So what does a project like ours introduce after having existed for so long? The recent year has been full ofÂ activitiesÂ in the project, and here’s a run down with some of the stuff that has been going on:
We switched source code versioning system from CVS to git
gopher support got back into curl
support for RTMP was added
Two additional SSL libraries are now supported: PolarSSL and axTLS, making it a total of seven
70 persons provided code into the git repository, making the THANKS document now list 854 names.
About 1000 commits were made – out of a total of almost 14000 (counted from Dec 1999) so it makes this year slightly under average in terms of commit rate.
6 releases were shipped with a total of 179 bugfixes
1 security flaw was found and fixed
More than 4900 mails were posted to the curl mailing lists
We introduced a unit test system
Over 1400GB of data was downloaded from the curl web site
During the end of this period, 45% of our web visitors used Firefox, 23% used Chrome and less than 20% used IE. 75% were on Windows, 13% on Linux and 10% on Mac.
Some years ago in the Rockbox project (2008 to be exact), we started the Rockbox Steering Board (RSB). A board with the intention of having a core group that would take final hard decision when consensus was not reached among developers, or when conflicts arise or whatever.
I was voted in as member of the board in the first RSB and I’ve been a member of it since. We haveÂ annualÂ elections where we vote for 5 trusted persons to attend the board that potentially will make decisions for the project’s good.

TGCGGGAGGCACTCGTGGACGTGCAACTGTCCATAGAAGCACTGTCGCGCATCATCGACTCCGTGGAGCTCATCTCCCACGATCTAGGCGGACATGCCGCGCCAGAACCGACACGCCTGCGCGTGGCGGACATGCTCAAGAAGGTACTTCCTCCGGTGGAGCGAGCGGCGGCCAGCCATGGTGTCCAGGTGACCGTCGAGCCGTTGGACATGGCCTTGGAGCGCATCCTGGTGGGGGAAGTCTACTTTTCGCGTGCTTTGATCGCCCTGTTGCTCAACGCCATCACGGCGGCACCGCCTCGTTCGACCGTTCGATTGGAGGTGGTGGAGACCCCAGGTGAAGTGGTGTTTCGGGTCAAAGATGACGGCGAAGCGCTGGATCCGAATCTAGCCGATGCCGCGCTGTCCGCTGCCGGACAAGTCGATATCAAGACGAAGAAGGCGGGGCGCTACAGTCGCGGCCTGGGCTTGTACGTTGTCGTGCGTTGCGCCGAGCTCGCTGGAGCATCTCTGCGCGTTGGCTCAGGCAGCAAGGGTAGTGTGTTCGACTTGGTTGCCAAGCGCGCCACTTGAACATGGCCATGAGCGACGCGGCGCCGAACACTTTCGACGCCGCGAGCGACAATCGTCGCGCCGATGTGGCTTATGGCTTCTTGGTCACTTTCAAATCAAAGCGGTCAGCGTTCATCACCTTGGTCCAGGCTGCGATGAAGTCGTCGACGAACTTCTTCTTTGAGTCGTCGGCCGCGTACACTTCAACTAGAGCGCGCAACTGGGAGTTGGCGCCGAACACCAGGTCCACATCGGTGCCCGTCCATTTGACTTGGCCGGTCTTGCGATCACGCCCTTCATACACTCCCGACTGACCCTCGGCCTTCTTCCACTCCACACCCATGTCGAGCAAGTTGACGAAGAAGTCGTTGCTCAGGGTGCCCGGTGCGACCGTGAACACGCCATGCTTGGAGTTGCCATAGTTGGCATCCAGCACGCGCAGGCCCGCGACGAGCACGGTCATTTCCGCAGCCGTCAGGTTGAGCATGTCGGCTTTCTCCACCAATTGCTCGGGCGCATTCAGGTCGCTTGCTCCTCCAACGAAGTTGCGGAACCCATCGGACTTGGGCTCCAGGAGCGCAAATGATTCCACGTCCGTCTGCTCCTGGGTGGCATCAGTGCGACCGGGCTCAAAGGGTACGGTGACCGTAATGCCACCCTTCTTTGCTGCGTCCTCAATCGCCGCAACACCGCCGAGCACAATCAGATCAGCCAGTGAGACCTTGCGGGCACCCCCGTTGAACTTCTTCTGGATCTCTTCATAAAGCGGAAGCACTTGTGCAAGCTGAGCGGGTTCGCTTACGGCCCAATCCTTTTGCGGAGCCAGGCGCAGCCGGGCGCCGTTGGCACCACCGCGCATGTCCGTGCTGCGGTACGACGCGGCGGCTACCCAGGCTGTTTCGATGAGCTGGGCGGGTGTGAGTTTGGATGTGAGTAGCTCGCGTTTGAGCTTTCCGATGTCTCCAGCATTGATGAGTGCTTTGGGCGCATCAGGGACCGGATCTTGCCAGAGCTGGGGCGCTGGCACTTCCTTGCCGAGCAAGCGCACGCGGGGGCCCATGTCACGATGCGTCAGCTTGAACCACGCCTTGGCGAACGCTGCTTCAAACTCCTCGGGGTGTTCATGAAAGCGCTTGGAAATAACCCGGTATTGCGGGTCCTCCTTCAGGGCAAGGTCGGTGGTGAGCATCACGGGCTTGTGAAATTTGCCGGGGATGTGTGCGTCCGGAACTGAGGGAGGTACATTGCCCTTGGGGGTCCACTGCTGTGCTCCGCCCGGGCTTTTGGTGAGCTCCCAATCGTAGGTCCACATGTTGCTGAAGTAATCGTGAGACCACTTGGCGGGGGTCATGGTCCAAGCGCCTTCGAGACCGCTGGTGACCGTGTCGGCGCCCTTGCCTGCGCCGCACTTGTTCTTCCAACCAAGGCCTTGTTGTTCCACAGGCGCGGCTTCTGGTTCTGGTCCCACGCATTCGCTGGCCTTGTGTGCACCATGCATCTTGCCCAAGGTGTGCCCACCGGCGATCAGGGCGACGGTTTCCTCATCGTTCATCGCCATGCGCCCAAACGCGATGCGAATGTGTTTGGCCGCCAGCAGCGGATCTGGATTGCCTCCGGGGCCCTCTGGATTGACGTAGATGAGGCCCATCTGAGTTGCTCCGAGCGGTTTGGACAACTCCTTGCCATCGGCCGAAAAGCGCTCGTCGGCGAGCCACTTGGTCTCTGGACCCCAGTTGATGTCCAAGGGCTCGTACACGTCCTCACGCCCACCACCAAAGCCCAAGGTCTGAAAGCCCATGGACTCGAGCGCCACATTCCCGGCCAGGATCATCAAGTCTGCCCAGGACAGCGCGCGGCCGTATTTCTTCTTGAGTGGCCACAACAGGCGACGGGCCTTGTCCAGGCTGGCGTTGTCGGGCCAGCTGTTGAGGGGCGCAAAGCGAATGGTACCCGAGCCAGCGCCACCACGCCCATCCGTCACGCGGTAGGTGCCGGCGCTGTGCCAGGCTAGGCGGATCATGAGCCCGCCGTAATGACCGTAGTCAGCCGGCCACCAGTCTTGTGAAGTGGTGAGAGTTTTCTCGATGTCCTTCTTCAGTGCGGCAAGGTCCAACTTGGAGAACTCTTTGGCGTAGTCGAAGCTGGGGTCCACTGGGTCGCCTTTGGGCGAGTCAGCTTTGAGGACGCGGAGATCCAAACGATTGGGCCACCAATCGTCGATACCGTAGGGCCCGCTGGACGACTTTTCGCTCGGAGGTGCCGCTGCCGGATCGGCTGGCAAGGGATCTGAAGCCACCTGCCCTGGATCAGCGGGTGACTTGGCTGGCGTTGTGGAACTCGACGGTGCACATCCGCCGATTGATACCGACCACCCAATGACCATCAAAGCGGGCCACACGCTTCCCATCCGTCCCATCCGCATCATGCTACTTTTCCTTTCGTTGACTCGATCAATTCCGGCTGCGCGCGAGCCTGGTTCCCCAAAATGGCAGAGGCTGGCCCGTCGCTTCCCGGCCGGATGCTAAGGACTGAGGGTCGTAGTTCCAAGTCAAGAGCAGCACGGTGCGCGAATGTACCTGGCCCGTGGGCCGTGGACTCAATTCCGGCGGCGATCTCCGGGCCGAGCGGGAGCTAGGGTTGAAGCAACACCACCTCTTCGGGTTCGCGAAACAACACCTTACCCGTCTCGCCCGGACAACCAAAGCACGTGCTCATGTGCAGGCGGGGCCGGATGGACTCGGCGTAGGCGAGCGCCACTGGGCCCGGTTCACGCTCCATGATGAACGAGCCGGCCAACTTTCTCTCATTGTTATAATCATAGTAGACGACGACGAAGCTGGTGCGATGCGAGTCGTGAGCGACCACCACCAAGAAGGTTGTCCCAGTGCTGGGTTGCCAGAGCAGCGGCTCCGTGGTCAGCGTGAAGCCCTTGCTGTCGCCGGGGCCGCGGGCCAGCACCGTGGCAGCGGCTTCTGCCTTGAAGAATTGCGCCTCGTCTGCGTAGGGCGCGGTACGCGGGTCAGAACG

But no real crises turned up. No discussion was so heated it wasn’t handled by the developers on the mailing list or over IRC. No decision was needed by the RSB. And time passed.
In February 2011, the first ever case for RSB was brought to us by a member of the project who felt there was potentially some wrong-doing going on or something that was done was against our established procedure.
The issue itself was not that easy to deal with, and it also quickly showed that all five of us RSB members are busy persons with lots of stuff going on in our own ends so each round of discussions and decision-makings took a really long time. In the end we really had to push ourselves to get a statement together and published before the pending release.
I think we did good in the end and I think we learned a little on how to do it better next time. But let’s hope it’ll take another few years until the RSB is brought out again… Thanks Jens, Marianne, Frank and BjÃ¶rn for a job well done!